There are women who are talented, but they feel shy and cannot show up due to a lack of confidence. We want to gain that confidence in us so we can be in the position where we can impact other people around us.”Koninee, Female First Workshop Participant in South Sudan

3.Accelerating progress in empowering women with tangible work experience

The lack of work experience opportunities available within the humanitarian and development sector also poses a barrier to young women securing decent work.  

Real-world work experience opportunities, when delivered well, develop skills and industry insights, providing practical experience and building confidence. Not only does this prepare young people for successful careers, but it also makes them more employable.  

In recognition of the importance of good work experience, CTG launched its Women in Aid: Internship programme, which provides tangible work experience opportunities to young women across our countries of operation. Our interns don’t make coffee and shred paper. They assume real roles that support many different functions such as finance, recruitment, operations and marketing.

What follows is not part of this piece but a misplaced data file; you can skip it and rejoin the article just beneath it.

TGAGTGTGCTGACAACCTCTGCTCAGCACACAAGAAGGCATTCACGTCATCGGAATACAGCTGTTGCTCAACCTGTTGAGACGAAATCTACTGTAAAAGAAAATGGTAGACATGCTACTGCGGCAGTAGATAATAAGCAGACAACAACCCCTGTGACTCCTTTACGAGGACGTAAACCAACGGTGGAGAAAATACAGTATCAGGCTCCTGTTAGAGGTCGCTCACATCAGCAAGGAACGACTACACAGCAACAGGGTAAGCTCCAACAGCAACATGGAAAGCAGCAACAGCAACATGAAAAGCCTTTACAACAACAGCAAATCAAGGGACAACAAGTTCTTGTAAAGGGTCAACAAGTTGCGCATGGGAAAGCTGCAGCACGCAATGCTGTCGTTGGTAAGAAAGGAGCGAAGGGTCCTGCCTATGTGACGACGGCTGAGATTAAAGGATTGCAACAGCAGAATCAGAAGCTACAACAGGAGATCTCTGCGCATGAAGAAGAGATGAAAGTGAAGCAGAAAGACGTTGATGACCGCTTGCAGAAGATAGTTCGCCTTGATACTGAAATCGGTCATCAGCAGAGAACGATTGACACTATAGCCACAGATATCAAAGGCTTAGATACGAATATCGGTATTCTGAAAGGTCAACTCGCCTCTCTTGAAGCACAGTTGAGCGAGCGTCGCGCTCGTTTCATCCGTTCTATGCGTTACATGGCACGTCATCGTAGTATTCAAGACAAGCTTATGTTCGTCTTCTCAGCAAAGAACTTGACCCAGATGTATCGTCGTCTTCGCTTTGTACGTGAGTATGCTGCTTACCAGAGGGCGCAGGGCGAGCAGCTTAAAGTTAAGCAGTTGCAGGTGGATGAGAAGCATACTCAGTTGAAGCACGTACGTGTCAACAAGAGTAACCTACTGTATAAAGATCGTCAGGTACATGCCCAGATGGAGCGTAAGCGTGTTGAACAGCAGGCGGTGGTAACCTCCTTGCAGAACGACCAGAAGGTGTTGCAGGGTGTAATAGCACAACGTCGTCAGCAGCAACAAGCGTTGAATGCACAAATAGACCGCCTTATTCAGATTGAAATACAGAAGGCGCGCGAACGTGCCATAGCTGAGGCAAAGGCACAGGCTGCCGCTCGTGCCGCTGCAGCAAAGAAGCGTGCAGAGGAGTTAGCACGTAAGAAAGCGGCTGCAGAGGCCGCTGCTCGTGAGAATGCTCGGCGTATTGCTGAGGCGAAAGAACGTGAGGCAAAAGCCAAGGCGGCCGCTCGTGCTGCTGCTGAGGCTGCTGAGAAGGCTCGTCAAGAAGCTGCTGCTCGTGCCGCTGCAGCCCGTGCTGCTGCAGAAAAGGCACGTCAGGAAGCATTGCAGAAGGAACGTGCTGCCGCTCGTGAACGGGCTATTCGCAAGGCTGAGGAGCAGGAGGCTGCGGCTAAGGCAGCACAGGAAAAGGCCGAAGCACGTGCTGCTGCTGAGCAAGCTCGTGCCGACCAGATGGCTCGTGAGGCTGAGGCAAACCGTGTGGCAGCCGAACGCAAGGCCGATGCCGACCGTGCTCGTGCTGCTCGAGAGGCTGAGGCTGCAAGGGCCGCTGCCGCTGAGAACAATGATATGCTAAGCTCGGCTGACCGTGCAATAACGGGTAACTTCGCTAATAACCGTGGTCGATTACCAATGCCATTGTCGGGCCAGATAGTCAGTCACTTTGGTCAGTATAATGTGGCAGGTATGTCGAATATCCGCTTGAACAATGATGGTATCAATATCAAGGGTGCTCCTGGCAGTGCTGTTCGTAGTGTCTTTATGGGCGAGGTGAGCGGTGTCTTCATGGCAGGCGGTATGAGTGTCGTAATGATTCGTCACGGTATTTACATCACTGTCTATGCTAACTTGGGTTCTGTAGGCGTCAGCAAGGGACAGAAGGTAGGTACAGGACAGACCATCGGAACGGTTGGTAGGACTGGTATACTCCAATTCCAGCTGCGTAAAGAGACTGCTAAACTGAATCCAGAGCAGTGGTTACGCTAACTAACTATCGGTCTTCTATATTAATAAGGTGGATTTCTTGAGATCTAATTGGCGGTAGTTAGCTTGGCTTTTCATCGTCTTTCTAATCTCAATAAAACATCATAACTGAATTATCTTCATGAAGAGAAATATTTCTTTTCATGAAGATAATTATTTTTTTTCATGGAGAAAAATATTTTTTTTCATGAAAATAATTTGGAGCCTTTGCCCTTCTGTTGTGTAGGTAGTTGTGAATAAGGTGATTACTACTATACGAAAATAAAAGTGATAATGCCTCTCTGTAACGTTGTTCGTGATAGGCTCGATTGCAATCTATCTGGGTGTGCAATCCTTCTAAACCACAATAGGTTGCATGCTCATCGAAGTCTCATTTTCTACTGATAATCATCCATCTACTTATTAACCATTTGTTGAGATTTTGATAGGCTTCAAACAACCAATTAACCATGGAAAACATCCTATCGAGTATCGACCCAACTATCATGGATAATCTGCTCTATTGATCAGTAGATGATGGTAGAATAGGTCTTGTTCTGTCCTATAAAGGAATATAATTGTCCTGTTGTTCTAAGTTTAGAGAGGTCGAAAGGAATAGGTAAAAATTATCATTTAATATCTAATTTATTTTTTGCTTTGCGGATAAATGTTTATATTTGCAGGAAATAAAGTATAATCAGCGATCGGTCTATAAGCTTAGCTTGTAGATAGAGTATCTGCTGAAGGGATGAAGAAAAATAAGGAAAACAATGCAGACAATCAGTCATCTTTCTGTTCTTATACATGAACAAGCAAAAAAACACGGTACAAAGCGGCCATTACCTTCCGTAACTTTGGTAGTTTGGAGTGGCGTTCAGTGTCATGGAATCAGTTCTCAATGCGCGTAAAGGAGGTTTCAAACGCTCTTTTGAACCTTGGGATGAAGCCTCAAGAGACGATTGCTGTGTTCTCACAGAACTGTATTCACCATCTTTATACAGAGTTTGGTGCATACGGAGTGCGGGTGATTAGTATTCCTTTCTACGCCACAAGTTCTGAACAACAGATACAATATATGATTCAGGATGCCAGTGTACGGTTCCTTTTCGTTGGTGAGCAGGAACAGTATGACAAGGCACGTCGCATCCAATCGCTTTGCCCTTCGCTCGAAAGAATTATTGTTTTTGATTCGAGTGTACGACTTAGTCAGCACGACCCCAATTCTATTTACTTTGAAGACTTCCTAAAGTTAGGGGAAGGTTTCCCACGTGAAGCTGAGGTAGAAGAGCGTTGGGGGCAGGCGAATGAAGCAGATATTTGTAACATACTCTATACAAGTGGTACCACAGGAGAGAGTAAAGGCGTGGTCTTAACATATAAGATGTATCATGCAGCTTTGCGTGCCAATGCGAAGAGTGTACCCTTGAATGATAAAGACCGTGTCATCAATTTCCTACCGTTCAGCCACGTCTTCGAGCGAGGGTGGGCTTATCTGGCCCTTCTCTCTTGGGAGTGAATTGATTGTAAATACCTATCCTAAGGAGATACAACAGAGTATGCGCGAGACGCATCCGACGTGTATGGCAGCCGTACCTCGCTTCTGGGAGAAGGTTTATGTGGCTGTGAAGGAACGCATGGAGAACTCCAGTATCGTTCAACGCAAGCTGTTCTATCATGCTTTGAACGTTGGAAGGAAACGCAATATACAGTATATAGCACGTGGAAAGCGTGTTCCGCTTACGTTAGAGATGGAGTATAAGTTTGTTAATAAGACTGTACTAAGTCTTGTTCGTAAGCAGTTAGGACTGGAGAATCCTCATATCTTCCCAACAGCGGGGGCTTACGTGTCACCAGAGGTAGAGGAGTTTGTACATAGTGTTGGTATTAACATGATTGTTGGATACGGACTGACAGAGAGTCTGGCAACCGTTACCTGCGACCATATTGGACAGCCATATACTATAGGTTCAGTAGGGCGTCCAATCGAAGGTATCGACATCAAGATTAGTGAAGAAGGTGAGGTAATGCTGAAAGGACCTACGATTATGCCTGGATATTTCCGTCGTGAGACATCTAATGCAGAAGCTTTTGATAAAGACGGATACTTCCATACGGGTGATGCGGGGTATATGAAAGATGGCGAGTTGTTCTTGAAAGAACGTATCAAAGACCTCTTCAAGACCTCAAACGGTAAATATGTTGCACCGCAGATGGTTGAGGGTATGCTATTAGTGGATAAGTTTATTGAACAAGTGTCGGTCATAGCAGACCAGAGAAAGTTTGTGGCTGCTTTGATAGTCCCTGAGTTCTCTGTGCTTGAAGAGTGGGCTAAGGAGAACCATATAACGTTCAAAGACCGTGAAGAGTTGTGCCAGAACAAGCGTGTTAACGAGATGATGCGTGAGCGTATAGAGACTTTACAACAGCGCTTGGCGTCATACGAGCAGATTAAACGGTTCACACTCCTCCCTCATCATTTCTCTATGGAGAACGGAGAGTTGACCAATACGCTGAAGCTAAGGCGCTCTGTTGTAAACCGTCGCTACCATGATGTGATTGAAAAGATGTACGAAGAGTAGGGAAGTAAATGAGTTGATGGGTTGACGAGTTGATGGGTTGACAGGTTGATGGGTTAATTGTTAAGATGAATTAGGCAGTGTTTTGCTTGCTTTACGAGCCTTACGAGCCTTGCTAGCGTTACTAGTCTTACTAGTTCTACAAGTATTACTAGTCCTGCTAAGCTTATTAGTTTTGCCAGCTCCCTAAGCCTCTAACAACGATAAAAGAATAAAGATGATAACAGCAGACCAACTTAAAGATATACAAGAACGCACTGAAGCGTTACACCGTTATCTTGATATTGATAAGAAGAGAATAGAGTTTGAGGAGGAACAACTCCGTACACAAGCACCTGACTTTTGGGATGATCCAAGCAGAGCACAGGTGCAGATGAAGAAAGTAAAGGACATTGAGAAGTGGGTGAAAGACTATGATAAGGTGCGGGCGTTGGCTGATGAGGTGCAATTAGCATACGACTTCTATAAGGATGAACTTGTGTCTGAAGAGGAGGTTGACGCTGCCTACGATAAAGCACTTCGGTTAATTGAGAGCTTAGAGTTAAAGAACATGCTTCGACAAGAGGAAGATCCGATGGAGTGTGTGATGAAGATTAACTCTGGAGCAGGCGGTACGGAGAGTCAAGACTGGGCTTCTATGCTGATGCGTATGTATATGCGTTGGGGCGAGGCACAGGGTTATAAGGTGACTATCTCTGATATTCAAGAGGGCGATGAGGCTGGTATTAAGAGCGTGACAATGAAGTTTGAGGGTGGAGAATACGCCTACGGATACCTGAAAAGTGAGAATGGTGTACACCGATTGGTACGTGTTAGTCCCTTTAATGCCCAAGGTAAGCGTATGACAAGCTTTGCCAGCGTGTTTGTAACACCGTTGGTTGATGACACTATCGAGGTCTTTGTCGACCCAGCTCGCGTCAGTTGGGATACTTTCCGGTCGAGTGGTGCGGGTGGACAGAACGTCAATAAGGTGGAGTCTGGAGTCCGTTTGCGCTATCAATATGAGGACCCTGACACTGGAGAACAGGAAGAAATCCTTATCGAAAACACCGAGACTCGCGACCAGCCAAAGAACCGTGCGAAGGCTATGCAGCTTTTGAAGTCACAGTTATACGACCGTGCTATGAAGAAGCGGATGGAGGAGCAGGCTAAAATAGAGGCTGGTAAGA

4.Accelerating progress is taking action now

We are only six years away from 2030, the target date for achieving the Sustainable Development Goals (SDGs). Yet, the UN warms we are ‘nowhere near’ reaching the global goals. SDG 5 for Gender Equality underpins all the other SDGs, reinforcing the more-than-ever urgent need for individuals and the global community alike to help advance gender equality. 

By investing in women, we can ensure nobody gets left behind and that all people everywhere can sooner lead fulfilling lives with dignity and respect. But accelerating progress means acting now, before it’s too late.  

Read CTG’s commitment to the United Nations’ SDGs here. 

Learn more about CTG’s Female First project.